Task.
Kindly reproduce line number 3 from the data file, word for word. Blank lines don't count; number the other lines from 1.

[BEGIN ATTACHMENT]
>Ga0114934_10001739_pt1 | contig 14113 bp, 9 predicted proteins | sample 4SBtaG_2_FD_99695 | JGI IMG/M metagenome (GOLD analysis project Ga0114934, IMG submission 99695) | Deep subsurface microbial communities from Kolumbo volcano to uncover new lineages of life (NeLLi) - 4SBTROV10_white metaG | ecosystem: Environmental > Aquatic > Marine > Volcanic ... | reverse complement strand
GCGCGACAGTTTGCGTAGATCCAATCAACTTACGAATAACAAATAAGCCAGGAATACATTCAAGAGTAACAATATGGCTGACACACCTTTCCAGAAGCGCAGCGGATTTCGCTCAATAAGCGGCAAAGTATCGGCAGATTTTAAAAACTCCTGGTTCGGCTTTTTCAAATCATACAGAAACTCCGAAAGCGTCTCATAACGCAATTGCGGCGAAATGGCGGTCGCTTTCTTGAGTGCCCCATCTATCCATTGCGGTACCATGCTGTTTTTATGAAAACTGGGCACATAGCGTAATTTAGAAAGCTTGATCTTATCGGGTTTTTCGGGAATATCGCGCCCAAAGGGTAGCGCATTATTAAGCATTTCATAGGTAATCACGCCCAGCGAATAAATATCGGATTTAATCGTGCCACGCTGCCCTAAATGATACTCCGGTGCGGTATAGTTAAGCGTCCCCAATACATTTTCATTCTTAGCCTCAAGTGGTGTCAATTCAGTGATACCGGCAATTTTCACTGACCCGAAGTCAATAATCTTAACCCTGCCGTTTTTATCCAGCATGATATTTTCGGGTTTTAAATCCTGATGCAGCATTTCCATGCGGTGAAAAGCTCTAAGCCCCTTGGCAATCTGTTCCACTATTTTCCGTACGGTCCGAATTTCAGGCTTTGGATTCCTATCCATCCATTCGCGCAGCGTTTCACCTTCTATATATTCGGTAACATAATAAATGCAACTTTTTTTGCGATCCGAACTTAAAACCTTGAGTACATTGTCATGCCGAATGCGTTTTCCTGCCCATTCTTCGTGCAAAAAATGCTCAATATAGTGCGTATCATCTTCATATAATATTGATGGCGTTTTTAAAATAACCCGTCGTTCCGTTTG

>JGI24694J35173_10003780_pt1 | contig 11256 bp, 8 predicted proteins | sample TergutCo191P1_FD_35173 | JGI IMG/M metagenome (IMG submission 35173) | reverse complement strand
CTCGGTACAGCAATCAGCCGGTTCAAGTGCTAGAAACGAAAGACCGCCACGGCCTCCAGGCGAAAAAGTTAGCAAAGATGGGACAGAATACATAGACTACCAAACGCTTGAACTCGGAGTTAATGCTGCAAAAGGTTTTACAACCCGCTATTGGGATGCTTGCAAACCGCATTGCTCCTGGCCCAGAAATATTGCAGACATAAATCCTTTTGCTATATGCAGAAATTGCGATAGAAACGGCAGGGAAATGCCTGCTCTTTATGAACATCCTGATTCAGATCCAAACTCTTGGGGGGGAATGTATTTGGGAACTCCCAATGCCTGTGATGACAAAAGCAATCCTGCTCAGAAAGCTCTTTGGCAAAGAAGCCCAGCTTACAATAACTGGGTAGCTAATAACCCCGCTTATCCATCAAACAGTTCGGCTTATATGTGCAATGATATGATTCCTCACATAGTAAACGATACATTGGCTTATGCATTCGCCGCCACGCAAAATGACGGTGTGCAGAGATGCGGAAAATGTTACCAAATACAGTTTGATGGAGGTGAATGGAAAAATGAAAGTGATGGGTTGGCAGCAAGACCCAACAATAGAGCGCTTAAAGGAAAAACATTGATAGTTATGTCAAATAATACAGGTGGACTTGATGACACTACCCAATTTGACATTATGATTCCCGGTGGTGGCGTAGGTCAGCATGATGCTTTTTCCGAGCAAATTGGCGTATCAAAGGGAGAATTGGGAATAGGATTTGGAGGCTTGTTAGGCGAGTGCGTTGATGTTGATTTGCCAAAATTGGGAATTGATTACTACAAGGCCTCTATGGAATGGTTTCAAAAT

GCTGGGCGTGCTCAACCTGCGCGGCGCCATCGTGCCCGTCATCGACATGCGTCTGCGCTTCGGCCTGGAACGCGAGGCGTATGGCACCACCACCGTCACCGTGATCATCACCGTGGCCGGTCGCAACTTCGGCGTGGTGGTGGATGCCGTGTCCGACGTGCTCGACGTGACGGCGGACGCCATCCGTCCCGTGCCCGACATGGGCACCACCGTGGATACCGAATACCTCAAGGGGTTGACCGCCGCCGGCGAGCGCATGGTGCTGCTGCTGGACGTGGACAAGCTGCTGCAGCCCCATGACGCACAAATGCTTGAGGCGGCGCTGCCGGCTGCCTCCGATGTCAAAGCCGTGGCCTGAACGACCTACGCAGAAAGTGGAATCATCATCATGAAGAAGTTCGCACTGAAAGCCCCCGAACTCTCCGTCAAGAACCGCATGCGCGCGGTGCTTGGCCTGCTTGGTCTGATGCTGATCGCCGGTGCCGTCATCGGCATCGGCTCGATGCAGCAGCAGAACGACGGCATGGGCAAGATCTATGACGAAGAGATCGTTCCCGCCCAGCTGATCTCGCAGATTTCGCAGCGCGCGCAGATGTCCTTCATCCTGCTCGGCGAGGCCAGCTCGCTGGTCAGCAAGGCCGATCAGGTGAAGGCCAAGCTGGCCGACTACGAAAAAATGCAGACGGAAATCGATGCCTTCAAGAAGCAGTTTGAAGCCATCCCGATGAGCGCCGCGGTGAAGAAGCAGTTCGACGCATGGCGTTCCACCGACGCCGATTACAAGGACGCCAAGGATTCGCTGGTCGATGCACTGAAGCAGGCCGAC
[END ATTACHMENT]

>JGI24694J35173_10003780_pt1 | contig 11256 bp, 8 predicted proteins | sample TergutCo191P1_FD_35173 | JGI IMG/M metagenome (IMG submission 35173) | reverse complement strand